Cavy Care

This section contains articles with advice about caring for your cavy (guinea pig). General care is covered in the Frequently Asked Questions page.

The opinions expressed in these articles are those of the authors only, and no responsibility will be taken for the use of, or accuracy of, the information contained therein.

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Did You Know?

Guinea pigs learn what is "food" and "not food" during the first 10 days of life. This means that the foods that they are exposed to as young piglets will be preferred throughout life. It is best to expose piglets to a reasonably wide range of foods and then when they are weaned and go out into the world they are more likely to find familiar foods and thrive, thereby boosting the reputation of your caviary!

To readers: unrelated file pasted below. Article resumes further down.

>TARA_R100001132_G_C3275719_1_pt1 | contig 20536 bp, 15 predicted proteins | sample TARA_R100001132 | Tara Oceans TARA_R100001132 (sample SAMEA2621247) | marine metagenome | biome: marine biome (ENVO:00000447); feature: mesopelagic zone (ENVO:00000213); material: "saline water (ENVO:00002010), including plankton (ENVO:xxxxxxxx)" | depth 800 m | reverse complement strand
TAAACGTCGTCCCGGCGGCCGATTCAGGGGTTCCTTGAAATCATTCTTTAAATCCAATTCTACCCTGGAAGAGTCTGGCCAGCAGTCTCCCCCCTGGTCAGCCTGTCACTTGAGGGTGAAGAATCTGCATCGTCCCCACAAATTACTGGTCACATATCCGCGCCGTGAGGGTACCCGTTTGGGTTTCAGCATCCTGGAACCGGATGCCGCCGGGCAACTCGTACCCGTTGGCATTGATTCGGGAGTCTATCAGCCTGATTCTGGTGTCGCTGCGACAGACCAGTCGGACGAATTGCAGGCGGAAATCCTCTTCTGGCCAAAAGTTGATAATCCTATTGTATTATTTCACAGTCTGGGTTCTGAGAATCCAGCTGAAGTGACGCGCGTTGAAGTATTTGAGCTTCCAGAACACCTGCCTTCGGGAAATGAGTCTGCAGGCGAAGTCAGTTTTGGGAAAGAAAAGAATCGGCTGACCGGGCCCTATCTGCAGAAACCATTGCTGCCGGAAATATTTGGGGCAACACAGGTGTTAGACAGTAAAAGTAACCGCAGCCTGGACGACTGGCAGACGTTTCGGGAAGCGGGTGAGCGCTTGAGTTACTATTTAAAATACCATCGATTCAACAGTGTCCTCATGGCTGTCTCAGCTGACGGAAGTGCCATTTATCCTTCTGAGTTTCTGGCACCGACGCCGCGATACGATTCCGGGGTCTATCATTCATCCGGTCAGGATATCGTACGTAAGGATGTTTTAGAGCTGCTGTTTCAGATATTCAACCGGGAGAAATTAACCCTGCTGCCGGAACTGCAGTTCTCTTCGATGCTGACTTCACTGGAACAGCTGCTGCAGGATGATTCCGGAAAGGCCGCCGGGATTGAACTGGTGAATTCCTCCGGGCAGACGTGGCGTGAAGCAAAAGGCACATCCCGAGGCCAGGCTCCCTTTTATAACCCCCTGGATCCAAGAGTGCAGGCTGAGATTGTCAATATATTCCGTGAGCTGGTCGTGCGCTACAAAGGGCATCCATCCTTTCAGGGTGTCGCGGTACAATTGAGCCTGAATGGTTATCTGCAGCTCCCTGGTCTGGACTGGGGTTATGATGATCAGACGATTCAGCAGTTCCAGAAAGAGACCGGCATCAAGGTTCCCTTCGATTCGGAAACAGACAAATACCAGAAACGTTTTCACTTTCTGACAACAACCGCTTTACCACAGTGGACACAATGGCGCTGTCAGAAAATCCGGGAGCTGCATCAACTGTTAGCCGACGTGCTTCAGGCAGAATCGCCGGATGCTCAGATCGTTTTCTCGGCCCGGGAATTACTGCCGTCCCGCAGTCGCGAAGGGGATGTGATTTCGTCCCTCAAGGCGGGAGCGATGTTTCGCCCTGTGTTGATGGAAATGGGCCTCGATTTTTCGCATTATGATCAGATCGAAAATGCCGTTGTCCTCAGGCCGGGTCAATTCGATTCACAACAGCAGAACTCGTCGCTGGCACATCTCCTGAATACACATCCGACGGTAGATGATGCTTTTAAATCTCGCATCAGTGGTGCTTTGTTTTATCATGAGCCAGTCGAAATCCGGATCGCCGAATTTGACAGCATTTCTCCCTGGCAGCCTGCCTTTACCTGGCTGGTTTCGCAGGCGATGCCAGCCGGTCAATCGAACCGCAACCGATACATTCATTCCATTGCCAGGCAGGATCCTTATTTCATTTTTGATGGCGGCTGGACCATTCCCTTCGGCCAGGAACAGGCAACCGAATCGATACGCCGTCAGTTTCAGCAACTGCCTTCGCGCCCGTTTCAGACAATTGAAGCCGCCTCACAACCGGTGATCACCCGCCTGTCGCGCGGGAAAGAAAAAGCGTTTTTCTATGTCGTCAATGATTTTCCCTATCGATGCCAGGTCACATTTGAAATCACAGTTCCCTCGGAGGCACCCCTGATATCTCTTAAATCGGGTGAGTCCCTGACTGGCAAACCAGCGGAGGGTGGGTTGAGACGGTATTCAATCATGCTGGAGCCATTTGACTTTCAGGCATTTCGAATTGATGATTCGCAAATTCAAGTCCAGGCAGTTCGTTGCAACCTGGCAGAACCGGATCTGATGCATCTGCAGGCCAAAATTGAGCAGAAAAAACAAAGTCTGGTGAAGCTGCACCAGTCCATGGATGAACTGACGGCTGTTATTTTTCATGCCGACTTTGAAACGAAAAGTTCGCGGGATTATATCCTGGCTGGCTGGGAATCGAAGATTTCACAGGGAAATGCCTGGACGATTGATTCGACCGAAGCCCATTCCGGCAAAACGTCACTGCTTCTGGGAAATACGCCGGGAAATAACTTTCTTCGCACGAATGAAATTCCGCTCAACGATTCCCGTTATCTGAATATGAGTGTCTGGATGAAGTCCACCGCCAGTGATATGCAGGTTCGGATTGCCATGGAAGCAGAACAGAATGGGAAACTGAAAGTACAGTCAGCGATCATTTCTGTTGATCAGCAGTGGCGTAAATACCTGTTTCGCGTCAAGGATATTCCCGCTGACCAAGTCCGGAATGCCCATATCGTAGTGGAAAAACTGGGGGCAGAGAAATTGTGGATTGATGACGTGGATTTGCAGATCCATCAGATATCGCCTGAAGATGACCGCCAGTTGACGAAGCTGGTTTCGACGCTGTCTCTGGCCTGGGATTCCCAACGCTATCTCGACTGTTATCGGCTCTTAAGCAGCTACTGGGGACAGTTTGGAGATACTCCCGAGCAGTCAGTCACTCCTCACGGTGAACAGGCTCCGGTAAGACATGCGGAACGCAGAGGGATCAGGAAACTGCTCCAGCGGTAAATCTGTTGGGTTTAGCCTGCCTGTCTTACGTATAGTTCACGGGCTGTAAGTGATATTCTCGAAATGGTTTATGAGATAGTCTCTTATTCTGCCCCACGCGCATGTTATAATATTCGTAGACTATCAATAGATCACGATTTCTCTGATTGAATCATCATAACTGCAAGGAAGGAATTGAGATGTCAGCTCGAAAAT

This is the reason that you will so often hear someone say " my guinea pig loves............." and the next person say "mine won't touch it"!

The largest recorded guinea pig litter contained twelve piglets. We are not told how many survived. Piglets born less than 50gms in weight rarely survive.

The oldest recorded cavy lived 14 years 10 months. He was named Snowball and owned by M A Wall in Bingham, Notts.

Cavies teeth, unlike yours and mine, grow continually throughout life.